Some ask me why I constantly hit the reset button on life and commit myself to living (for extended periods of time) in cultures and places I know nothing about. This is my response to those people.
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I never knew what it meant to have a life changing experience until I returned home from my 4 year experience in Europe. I spent most of that time living, working and studying in Copenhagen, Denmark. Prior to attending graduate school, I had only spent time traveling around the world or studying abroad in France and Spain.
During my 40 months in Copenhagen, I was fortunate enough to learn about Danish culture, which led to, what I like to think was, my initiation into Danish society. To join this exclusive club, I had to learn to properly say rød grød med fløde, use candles learn to create a hyggeligt environment, learn how to ride a bike during rush hour while wearing high heels and, what I think completed my initiation, be diagnosed with vitamin-D deficiency (which many Danes have due to the lack of sunlight!). My transformation from foreigner to cultural insider was challenging and confusing and certainly wouldn’t have been possible without the help of the many friends I met along the way.
Suddenly, without realizing it, I had experienced the true value of slow travel: transitioning from the outside, in.
The strangers who were once instrumental in decoding the Danish ways had become my lifelong friends. Over the months and years, they unknowingly (to them and me) helped me transition from being an outsider, to being an insider.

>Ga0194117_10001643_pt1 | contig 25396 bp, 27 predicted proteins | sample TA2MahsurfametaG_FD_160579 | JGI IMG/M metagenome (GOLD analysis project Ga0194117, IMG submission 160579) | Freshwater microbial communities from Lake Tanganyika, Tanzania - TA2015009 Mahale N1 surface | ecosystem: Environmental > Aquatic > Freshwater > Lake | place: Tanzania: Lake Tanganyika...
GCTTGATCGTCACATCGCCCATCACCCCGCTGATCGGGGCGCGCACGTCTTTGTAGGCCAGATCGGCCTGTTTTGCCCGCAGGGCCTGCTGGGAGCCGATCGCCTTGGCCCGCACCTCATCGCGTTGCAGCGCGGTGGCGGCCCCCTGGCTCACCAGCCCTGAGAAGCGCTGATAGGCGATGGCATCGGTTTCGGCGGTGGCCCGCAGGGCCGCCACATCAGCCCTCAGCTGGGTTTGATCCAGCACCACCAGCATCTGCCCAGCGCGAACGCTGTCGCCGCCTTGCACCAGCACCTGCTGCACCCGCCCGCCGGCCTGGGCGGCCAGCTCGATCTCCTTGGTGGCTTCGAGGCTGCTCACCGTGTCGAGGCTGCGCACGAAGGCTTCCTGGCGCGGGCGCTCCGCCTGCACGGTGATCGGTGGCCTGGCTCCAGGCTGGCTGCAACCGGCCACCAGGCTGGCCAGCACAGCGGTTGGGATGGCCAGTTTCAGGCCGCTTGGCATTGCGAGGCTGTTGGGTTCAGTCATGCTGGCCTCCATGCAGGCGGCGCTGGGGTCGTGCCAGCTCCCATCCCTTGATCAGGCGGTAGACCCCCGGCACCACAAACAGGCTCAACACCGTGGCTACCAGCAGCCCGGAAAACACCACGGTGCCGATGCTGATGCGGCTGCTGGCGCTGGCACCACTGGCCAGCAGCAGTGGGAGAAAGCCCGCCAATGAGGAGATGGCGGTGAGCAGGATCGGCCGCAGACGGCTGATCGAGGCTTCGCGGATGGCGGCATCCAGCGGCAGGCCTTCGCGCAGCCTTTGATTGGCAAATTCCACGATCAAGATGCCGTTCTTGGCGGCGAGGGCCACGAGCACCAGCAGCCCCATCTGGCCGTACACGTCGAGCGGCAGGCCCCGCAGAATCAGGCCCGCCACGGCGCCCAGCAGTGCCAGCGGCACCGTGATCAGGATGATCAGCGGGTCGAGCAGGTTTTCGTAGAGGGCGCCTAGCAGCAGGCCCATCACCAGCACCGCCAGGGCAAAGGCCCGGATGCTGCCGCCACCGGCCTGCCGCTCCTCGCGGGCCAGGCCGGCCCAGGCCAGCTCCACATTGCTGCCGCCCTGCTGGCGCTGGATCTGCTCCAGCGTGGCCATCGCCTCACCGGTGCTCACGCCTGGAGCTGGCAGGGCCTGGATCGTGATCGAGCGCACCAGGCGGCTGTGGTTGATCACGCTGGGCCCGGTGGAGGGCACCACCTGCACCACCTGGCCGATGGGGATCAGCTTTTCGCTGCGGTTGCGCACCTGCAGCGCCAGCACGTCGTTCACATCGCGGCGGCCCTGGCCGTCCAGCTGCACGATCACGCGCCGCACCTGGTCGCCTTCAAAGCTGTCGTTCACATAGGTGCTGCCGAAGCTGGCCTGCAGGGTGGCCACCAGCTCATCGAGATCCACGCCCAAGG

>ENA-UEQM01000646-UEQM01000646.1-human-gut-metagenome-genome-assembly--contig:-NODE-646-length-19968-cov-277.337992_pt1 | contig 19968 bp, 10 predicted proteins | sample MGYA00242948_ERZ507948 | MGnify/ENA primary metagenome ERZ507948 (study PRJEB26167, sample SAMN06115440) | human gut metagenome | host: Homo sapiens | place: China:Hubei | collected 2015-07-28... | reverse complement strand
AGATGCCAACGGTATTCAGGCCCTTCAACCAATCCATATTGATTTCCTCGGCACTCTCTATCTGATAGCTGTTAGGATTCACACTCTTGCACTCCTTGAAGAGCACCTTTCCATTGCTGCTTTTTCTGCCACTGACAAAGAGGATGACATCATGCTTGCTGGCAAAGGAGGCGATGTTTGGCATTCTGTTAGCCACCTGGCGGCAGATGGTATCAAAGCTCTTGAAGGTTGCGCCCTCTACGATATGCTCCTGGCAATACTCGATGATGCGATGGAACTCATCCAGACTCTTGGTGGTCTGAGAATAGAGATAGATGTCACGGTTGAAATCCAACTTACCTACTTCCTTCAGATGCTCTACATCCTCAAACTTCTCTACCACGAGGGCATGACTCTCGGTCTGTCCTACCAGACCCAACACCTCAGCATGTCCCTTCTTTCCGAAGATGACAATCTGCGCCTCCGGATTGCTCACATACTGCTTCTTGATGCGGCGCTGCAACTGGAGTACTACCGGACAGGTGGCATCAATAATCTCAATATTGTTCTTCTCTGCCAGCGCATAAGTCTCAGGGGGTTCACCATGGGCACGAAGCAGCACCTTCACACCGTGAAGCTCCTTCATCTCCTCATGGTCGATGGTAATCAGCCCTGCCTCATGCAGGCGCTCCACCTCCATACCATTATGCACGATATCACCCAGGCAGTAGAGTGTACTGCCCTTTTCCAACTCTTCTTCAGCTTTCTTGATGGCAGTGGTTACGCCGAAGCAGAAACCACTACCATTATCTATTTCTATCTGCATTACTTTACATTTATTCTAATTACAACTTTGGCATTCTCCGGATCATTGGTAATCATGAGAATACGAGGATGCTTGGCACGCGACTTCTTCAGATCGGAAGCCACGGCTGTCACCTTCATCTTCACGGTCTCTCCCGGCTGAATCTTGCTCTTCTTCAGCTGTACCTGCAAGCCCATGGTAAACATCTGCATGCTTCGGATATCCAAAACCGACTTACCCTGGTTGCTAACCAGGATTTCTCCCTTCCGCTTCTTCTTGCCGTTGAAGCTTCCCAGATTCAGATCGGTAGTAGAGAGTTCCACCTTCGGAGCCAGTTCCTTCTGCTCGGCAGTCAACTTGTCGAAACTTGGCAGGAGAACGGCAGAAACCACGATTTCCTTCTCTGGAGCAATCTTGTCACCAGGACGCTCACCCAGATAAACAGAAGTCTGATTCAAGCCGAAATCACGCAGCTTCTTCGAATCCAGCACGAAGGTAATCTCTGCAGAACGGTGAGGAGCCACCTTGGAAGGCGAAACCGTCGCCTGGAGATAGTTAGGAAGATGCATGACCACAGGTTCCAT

Having visited over 20 countries by the end of my time in Copenhagen, I realized that I really didn’t know any other cultures other than the ones I was raised with. It was only after reflecting back on ‘my Danishness’ that I realized the profound impact my time in Copenhagen had on my identity and my outlook on life.
By knowing, interacting with, and understanding the local people and their culture, I grew into a better version of myself. A more open-minded, intentional, empathetic human being.
To this day, I see how my ‘slow travel experiences’ in many countries continue to impact my day-to-day decisions. From how to dress to what I eat to how I spend my money. The things I’ve learned from cultures around the world have stuck with me and are now a part of who I am. While I am American, I am also a citizen of the world.